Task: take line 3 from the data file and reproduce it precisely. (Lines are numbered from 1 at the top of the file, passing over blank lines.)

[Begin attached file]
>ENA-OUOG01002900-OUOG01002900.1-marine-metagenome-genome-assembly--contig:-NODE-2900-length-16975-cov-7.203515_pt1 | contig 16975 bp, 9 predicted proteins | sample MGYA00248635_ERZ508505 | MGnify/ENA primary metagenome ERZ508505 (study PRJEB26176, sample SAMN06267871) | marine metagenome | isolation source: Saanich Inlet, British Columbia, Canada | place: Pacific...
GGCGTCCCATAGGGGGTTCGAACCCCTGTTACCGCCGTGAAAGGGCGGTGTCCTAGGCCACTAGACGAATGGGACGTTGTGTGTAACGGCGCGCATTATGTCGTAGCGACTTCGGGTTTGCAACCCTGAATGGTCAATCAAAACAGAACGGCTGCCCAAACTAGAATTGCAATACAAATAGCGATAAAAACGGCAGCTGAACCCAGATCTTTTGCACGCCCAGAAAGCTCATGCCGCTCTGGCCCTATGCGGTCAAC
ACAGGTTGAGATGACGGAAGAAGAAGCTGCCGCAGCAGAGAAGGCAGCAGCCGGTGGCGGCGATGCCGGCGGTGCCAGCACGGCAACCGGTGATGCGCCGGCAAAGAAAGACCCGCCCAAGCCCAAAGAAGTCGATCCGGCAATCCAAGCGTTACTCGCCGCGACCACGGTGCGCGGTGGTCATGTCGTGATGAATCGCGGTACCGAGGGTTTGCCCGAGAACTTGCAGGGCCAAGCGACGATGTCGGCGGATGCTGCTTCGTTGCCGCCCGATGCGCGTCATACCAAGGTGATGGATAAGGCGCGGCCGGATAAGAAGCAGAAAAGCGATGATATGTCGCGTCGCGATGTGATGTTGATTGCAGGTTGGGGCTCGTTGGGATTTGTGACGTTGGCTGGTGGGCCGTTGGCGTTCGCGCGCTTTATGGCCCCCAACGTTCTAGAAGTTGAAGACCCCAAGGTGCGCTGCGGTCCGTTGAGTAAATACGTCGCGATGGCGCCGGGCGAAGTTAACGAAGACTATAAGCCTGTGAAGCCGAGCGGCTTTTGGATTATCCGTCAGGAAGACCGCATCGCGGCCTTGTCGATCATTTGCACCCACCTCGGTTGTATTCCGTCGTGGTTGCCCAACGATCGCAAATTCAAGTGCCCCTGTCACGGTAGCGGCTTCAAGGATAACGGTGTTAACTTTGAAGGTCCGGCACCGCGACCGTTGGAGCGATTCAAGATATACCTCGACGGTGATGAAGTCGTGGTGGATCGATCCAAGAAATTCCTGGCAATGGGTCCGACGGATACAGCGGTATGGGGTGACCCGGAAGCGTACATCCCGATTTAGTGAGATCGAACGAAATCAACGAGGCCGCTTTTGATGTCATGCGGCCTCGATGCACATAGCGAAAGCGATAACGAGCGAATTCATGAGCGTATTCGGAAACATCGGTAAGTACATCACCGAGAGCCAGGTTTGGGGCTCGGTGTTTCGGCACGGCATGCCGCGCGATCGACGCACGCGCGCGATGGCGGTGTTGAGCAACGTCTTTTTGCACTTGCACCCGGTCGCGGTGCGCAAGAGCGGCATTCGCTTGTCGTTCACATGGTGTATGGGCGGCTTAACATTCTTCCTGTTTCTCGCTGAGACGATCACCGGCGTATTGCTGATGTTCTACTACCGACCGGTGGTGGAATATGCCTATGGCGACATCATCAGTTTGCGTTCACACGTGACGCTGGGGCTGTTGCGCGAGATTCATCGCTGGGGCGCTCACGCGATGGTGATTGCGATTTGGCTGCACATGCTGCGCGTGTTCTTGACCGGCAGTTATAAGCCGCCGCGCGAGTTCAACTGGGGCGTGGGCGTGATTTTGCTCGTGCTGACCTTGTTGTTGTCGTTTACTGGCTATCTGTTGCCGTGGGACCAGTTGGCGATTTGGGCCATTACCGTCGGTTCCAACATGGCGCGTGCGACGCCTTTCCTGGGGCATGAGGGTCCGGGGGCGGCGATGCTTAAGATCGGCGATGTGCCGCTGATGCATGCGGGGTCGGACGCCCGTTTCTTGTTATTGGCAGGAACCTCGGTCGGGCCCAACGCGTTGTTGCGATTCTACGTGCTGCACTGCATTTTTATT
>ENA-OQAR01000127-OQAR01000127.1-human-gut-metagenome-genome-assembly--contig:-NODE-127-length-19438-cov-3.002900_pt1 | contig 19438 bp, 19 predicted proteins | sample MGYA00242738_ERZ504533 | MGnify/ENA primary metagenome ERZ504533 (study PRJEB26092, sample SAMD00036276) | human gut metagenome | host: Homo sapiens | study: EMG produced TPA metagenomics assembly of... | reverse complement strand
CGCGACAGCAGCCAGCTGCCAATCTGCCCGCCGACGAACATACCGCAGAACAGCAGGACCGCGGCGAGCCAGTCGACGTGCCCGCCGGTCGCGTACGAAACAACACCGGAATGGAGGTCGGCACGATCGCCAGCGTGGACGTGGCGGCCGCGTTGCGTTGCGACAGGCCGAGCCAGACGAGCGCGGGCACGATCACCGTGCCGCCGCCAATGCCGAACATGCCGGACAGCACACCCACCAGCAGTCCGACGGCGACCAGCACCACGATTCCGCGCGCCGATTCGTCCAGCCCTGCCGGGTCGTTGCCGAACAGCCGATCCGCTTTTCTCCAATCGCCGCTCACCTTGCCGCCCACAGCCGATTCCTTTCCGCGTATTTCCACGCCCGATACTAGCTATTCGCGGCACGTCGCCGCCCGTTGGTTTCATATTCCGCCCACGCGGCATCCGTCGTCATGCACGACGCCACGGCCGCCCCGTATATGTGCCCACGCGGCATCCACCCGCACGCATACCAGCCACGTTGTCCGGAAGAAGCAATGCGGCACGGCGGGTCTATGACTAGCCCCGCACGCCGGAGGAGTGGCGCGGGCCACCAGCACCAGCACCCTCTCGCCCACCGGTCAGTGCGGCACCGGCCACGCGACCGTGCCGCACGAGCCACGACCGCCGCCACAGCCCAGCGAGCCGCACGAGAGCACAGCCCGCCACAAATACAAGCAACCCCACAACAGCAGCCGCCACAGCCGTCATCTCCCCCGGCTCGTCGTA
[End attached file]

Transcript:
ACAGGTTGAGATGACGGAAGAAGAAGCTGCCGCAGCAGAGAAGGCAGCAGCCGGTGGCGGCGATGCCGGCGGTGCCAGCACGGCAACCGGTGATGCGCCGGCAAAGAAAGACCCGCCCAAGCCCAAAGAAGTCGATCCGGCAATCCAAGCGTTACTCGCCGCGACCACGGTGCGCGGTGGTCATGTCGTGATGAATCGCGGTACCGAGGGTTTGCCCGAGAACTTGCAGGGCCAAGCGACGATGTCGGCGGATGCTGCTTCGTTGCCGCCCGATGCGCGTCATACCAAGGTGATGGATAAGGCGCGGCCGGATAAGAAGCAGAAAAGCGATGATATGTCGCGTCGCGATGTGATGTTGATTGCAGGTTGGGGCTCGTTGGGATTTGTGACGTTGGCTGGTGGGCCGTTGGCGTTCGCGCGCTTTATGGCCCCCAACGTTCTAGAAGTTGAAGACCCCAAGGTGCGCTGCGGTCCGTTGAGTAAATACGTCGCGATGGCGCCGGGCGAAGTTAACGAAGACTATAAGCCTGTGAAGCCGAGCGGCTTTTGGATTATCCGTCAGGAAGACCGCATCGCGGCCTTGTCGATCATTTGCACCCACCTCGGTTGTATTCCGTCGTGGTTGCCCAACGATCGCAAATTCAAGTGCCCCTGTCACGGTAGCGGCTTCAAGGATAACGGTGTTAACTTTGAAGGTCCGGCACCGCGACCGTTGGAGCGATTCAAGATATACCTCGACGGTGATGAAGTCGTGGTGGATCGATCCAAGAAATTCCTGGCAATGGGTCCGACGGATACAGCGGTATGGGGTGACCCGGAAGCGTACATCCCGATTTAGTGAGATCGAACGAAATCAACGAGGCCGCTTTTGATGTCATGCGGCCTCGATGCACATAGCGAAAGCGATAACGAGCGAATTCATGAGCGTATTCGGAAACATCGGTAAGTACATCACCGAGAGCCAGGTTTGGGGCTCGGTGTTTCGGCACGGCATGCCGCGCGATCGACGCACGCGCGCGATGGCGGTGTTGAGCAACGTCTTTTTGCACTTGCACCCGGTCGCGGTGCGCAAGAGCGGCATTCGCTTGTCGTTCACATGGTGTATGGGCGGCTTAACATTCTTCCTGTTTCTCGCTGAGACGATCACCGGCGTATTGCTGATGTTCTACTACCGACCGGTGGTGGAATATGCCTATGGCGACATCATCAGTTTGCGTTCACACGTGACGCTGGGGCTGTTGCGCGAGATTCATCGCTGGGGCGCTCACGCGATGGTGATTGCGATTTGGCTGCACATGCTGCGCGTGTTCTTGACCGGCAGTTATAAGCCGCCGCGCGAGTTCAACTGGGGCGTGGGCGTGATTTTGCTCGTGCTGACCTTGTTGTTGTCGTTTACTGGCTATCTGTTGCCGTGGGACCAGTTGGCGATTTGGGCCATTACCGTCGGTTCCAACATGGCGCGTGCGACGCCTTTCCTGGGGCATGAGGGTCCGGGGGCGGCGATGCTTAAGATCGGCGATGTGCCGCTGATGCATGCGGGGTCGGACGCCCGTTTCTTGTTATTGGCAGGAACCTCGGTCGGGCCCAACGCGTTGTTGCGATTCTACGTGCTGCACTGCATTTTTATT